eyes sit up tall and start to bring your awareness to your partner’s
breath. Can you feel them breathing? Can you match your breath to
theirs? Can you breathe as one, like a clam in the ocean: two sides,
but one living creature?
Over Nine Years of Age
Sitting or lying down, place the hands on the belly button with the
middle fingers touching above the belly button. Spread the fingers wide and breathe into the belly, feeling it enlarge and the fingers spreading.
Take the hands to the bottom of the ribs (above the waist) on the sides
and breathe into the middle of the lung, feeling the ribs expanding out to the side.
Take the finger tips under the collar bones and breathe into the very top of the lung, feeling the upper chest lifting.
“Empty the lungs by breathing all the way out and then breath into the
belly for 1, 2 ,3, hold, breath into the bottom rib 1, 2, 3, hold and then
breath into the upper chest 1, 2 , 3, hold” and then “Exhale 8, 7, 6, 5, 4,
3, 2, 1.”
Continue for three breaths and then breathe normally.
Caution: Do not over fill the lungs or the children will get light headed.
Ask the children to self-regulate and decrease the count if they feel that they are filling their lungs too much.
Nikki is a self confessed kidult, enabling her to easily take her lifelong love of yoga, mindfulness and commitment to personal growth into the world of children.
Her energy, passion and enthusiasm gives her an innate ability to see and share the world with the lightness and playfulness of a child yet with the wisdom and maturity of a teacher.
Nikki has spent the last 14 years of her life as the Founder and Director or Yoga To Go, Yoga To Go Kids and Life Skills Group, sharing the amazing transformative benefits of Yoga and Mindfulness through out schools and the corporate world.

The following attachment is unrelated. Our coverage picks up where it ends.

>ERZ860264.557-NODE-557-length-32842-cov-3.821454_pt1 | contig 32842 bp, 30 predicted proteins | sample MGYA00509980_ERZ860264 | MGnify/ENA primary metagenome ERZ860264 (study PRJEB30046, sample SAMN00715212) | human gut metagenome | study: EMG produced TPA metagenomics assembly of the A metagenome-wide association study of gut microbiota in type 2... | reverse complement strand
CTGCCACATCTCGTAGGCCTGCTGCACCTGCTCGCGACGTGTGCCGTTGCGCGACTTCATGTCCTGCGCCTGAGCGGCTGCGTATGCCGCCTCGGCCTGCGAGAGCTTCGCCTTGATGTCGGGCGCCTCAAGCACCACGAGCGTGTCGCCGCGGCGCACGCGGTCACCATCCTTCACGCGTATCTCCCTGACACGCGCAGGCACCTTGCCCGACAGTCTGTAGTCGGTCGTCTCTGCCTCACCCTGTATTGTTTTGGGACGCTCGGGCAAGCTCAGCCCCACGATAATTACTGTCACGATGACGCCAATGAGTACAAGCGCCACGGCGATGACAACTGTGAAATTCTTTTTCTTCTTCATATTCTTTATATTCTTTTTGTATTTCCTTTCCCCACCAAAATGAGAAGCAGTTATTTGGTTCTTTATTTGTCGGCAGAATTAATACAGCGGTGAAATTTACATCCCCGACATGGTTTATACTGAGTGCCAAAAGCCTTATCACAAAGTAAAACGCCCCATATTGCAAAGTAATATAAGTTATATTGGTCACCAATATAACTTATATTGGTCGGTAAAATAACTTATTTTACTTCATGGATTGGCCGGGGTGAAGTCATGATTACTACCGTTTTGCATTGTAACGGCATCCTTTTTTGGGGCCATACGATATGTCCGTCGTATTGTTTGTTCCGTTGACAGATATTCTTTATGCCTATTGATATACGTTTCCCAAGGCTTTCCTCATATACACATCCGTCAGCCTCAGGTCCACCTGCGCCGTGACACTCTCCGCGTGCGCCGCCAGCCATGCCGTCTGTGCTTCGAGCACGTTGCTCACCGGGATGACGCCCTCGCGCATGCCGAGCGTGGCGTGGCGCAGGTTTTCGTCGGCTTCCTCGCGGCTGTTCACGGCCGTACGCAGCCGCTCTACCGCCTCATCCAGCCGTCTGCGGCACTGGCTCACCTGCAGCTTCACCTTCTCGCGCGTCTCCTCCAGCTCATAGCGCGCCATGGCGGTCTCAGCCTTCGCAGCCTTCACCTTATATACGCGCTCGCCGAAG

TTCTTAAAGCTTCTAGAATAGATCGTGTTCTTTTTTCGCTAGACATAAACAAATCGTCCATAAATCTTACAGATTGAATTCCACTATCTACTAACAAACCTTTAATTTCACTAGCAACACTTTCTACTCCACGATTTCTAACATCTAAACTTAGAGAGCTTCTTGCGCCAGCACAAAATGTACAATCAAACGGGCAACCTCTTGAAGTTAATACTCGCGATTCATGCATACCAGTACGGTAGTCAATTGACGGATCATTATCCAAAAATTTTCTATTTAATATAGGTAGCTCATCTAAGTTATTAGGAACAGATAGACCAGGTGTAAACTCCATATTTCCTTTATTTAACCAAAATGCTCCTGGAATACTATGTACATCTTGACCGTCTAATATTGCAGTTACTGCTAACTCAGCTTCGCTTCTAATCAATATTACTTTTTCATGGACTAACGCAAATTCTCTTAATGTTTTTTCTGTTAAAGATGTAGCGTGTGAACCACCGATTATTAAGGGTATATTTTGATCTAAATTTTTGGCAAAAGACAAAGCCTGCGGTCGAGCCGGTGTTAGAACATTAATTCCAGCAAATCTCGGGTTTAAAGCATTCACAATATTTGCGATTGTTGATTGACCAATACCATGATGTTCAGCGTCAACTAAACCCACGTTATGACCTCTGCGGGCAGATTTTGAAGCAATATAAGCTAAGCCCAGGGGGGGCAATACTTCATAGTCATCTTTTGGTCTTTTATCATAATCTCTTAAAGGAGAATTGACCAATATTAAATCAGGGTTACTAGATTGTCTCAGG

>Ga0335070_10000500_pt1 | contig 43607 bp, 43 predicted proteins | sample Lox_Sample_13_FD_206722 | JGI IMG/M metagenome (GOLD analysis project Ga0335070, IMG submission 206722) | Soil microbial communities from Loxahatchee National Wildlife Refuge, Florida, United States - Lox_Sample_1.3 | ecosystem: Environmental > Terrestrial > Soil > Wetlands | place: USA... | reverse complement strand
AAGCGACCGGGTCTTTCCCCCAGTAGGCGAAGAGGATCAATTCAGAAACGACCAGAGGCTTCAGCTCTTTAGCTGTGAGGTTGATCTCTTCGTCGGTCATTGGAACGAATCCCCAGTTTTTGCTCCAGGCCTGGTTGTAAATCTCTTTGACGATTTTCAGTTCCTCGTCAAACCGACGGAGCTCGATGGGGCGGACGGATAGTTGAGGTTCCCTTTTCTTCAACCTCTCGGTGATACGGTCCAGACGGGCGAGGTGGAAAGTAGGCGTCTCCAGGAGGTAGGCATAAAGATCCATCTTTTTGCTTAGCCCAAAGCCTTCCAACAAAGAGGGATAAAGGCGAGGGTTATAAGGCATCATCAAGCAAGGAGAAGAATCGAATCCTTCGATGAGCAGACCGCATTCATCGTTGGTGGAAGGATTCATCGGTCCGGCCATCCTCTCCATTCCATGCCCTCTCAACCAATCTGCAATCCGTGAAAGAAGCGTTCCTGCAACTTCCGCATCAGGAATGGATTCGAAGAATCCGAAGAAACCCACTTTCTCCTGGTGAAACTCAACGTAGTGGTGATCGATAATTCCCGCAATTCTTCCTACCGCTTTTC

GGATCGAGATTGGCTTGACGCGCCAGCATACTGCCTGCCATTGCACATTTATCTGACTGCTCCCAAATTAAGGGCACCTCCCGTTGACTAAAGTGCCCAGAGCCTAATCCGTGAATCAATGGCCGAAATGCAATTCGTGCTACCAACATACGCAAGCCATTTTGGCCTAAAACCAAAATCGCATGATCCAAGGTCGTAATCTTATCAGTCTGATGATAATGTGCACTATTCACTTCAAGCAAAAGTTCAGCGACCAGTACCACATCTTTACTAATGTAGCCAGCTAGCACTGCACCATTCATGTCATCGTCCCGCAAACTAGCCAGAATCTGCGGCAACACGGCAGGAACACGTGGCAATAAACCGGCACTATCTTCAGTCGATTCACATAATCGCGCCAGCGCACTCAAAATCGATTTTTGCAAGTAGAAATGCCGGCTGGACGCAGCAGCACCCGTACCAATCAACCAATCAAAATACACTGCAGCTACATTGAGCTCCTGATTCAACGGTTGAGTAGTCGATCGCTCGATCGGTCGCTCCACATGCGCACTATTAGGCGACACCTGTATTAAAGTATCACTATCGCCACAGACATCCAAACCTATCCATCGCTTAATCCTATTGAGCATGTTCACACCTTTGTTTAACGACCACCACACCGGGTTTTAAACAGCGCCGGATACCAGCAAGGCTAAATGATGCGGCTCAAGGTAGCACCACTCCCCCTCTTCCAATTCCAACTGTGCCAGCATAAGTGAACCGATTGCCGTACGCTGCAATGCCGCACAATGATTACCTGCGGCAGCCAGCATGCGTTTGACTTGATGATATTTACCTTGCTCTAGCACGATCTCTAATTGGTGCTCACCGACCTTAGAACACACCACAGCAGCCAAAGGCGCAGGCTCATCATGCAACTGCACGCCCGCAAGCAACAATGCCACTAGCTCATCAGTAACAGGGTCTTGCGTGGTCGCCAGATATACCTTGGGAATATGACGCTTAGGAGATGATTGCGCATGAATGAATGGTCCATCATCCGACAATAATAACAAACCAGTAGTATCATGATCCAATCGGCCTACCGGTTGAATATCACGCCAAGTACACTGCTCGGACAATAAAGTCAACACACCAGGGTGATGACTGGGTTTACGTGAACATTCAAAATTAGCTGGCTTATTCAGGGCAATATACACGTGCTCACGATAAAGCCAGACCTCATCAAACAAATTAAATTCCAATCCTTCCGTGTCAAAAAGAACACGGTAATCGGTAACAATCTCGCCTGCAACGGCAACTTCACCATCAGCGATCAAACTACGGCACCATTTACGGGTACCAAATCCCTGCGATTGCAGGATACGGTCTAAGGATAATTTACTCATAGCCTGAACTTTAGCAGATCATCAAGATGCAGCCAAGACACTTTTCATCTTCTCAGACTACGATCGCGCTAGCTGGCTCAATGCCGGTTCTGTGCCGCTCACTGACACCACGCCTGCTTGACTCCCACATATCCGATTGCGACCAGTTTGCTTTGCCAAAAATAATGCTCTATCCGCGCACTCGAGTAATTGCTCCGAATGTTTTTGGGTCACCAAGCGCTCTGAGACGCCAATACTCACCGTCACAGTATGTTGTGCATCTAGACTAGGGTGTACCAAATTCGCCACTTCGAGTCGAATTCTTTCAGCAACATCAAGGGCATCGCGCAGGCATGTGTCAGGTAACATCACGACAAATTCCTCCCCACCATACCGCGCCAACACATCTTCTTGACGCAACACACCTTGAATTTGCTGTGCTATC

Nikki launched Yoga To Go Kids and recently launched Life Skills Group. Life Skills Group is Australia’s leading curriculum based Primary, Secondary, and Professional Life Skills wellbeing provider.
Delivering wellbeing programs that focus on developing physical, social, emotional skills and self-regulating strategies to cultivate wellbeing, resilience and lifelong learning.
Life Skills Group combines fundamental movement, positive psychology and cognitive affective neuroscience with scientifically proven mindfulness activities and yoga techniques to empower individuals with life skills to thrive in their personal, professional and academic lives.
As well as running age specialty Kids Mindfulness and Yoga teacher-training programs, Nikki delivers key note addresses, workshops and endorsed Professional Development Programs for teachers in school, she has taught extensively throughout the world, running retreats, Kids Yoga teacher training programs and workshops.
Nikki has delivered numerous keynote addresses on well being and Life Balance
She has had numerous articles published in health and yoga magazines, and in newspapers.
Nikki’s has over 20 years of Yoga experience;
Nikki is the mother of two beautiful children – a teenage son, Nathaniel, and a thirteen-year-old daughter, Lucia, with whom she has shared her love of health, wellbeing and yoga. The practice of yoga, mindfulness, professional development mixed with the blend of many roles – mother, partner,mentor, director of a company, friend and daughter – combined with a lifetime of dedication and commitment to personal growth have been formative in developing Nikki’s teaching style. She is excited to offer her collective experience to introduce the benefits of Life Skills to children, teachers and families throughout the community.
For more information please visit: www.lifeskillsgroup.com.au
or call 1300 889 018